Kiev ‘behead’ statue Ukraine-Russia friendship – World

The Russian worker’s head lies on the ground, bent to one side, the hollow bronze neck almost neatly severed. It is the first piece of statue to fall under the Arch of Friendship between Russia and Ukraine, in the very center of Kiev. The 8-meter-high monument, built in 1982, depicted a Russian and a Ukrainian worker who together hold the star of the Soviet Order of Friendship of Peoples. But now, the mayor of the capital Vitaly Klitschko explains to ANSA, “it is no longer relevant: Russia wants to destroy us, it destroys relations, and shows what kind of friendship it is”. The statue is harnessed and supported by a crane, in the background the sound of the blowtorch at work.

Kiev demolishes the statue of friendship of peoples between Ukraine and Russia

In front of journalists and onlookers, the mayor puts forward his proposal: “We dedicate this place to the freedom of Ukraine. I hope that the Kyiv city council will support me”. Next to the statue of the two workers is a granite monument, surmounted by a gigantic titanium arch, 50 meters in diameter, overlooking the Dnieper River. Already in 2018, a crack sticker was applied to it, a symbol of the rift between Kiev and Moscow, in support of political prisoners held in Russia. In the intentions of the mayor, the arch will be repainted in the colors of Ukraine, yellow and blue. “It was time”. “Finally”. “We should have done it already in 1991”, are the comments among the people watching the demolition.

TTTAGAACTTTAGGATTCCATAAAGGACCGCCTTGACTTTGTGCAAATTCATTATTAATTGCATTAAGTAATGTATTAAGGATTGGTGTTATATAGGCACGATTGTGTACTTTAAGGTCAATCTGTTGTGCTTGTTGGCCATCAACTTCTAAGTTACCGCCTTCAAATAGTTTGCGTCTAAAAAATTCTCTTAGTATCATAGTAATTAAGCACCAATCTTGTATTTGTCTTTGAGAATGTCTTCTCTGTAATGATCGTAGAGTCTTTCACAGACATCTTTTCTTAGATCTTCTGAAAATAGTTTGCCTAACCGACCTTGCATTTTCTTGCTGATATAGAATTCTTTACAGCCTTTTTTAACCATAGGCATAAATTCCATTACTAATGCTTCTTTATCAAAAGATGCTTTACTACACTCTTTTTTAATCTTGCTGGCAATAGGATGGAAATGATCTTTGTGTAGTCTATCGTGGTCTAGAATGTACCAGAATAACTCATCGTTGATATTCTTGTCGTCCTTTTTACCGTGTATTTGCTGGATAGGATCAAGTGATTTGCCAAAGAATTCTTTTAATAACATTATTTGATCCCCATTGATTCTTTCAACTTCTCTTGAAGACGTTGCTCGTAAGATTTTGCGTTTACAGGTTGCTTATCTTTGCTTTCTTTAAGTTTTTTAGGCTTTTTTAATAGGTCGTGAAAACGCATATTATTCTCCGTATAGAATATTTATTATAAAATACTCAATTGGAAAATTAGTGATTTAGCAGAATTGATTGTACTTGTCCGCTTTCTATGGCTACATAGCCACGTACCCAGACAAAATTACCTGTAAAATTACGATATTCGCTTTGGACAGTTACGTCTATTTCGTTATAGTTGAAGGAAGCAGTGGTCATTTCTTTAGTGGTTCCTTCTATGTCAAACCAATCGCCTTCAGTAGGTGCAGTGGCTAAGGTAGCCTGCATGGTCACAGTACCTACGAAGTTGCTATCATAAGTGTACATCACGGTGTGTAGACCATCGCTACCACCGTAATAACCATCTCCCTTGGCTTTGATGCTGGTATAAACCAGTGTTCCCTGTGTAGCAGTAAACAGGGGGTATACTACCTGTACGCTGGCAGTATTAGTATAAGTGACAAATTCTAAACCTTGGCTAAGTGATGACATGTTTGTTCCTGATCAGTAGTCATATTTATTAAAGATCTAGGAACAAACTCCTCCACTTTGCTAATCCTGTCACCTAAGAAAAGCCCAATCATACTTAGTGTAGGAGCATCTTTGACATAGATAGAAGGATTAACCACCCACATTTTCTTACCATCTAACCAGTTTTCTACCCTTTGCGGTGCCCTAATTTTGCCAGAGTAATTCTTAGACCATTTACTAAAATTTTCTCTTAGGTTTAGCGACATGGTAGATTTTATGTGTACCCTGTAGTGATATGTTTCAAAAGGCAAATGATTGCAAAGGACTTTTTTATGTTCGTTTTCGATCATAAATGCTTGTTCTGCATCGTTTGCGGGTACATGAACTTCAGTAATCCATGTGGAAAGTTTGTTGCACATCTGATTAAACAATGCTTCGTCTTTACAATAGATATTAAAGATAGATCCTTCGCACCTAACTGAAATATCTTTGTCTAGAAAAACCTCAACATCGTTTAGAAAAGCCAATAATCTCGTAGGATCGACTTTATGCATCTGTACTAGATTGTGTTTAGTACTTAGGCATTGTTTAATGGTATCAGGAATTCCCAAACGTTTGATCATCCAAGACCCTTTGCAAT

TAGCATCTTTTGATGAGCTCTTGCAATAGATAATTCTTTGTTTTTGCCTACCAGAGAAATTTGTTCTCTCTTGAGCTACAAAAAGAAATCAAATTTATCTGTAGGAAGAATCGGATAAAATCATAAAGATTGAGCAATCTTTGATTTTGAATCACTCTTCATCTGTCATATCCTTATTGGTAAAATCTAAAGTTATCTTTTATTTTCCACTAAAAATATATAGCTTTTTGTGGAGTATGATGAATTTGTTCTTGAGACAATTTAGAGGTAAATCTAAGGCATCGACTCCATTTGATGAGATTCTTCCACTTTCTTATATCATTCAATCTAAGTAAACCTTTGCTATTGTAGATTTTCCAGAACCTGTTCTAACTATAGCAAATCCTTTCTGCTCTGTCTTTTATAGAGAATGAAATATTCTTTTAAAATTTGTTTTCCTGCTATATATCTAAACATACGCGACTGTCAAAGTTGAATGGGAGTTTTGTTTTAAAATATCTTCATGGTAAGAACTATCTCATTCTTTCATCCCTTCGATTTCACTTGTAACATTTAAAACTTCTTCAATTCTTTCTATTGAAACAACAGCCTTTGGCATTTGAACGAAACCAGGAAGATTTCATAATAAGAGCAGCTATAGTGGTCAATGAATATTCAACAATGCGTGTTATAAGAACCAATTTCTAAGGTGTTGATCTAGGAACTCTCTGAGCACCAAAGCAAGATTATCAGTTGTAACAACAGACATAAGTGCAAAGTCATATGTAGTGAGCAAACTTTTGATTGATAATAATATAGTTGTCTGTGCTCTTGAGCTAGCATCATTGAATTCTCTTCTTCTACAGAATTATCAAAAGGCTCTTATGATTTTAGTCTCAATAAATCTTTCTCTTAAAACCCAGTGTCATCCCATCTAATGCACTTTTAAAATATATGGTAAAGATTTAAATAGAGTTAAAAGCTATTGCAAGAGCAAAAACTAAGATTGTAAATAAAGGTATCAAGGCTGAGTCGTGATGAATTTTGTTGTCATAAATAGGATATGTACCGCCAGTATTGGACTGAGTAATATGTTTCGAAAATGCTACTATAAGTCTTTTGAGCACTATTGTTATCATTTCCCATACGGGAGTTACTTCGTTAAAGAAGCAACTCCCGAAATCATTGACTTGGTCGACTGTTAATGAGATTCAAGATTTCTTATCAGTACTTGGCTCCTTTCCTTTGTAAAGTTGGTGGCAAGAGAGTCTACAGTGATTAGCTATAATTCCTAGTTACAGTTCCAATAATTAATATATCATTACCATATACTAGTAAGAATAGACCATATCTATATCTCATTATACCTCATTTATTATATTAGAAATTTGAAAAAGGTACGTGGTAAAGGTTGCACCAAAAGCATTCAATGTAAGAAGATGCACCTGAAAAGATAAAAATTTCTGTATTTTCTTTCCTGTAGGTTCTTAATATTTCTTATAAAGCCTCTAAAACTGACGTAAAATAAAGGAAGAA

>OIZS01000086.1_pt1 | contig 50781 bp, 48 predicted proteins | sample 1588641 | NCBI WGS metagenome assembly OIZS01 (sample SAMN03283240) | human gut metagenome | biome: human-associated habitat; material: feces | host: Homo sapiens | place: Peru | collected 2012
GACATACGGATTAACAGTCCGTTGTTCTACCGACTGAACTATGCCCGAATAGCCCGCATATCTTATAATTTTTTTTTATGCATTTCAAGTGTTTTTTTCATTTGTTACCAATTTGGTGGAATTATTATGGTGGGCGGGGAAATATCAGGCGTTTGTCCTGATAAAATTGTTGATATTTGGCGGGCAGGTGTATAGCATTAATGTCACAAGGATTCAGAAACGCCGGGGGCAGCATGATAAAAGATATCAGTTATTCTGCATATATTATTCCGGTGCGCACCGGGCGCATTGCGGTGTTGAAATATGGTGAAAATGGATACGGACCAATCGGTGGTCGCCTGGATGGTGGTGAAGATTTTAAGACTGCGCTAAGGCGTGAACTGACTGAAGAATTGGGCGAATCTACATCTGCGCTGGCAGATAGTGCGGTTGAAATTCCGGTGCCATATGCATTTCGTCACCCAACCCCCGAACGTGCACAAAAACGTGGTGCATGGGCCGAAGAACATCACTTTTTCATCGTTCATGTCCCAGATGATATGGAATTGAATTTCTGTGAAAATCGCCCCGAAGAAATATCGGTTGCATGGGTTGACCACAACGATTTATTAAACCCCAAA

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“It is not known why the idea of ​​tearing down the statue has so far been put aside. But it’s the right thing to do,” says Alex, a 35-year-old interpreter. “Any other monument will be better than this one. We could dedicate it to our soldiers, to our great poet Taras Shevchenko, or to the friendship between Ukraine and Europe, and with all the other countries that are now helping us.” Mykhailo is 67 years old and few teeth, he is from Kiev but he does not remember when the Soviets erected the statue.

“I was driving home on the subway when I heard the news that it was being shot down. I jumped off and came to see. Russia has hurt us for 400 years,” he welcomes. “We didn’t really need this monument”, also comments Lisa, 19, from Kharkiv but just back from Lviv, who observes the scene sitting on the wall with two university friends. “When we used to go there …”, the three peers, colored hair and a trickle of make-up, sigh bitterly

. “When the war is over we will no longer have to look to the past, but to the future”, adds Lisa, who already has very clear ideas about her future. “I’ll tell my children about it as a lesson.” The municipality of Kiev intends to dismantle another 60 monuments linked to the Soviet Union and Russia, Klitschko then informs on his Telegram channel, following a “decommunization” plan already started for years in Ukraine. The city has compiled a list of 460 streets and testimonies to be renamed to erase any memory of the Russian invader.

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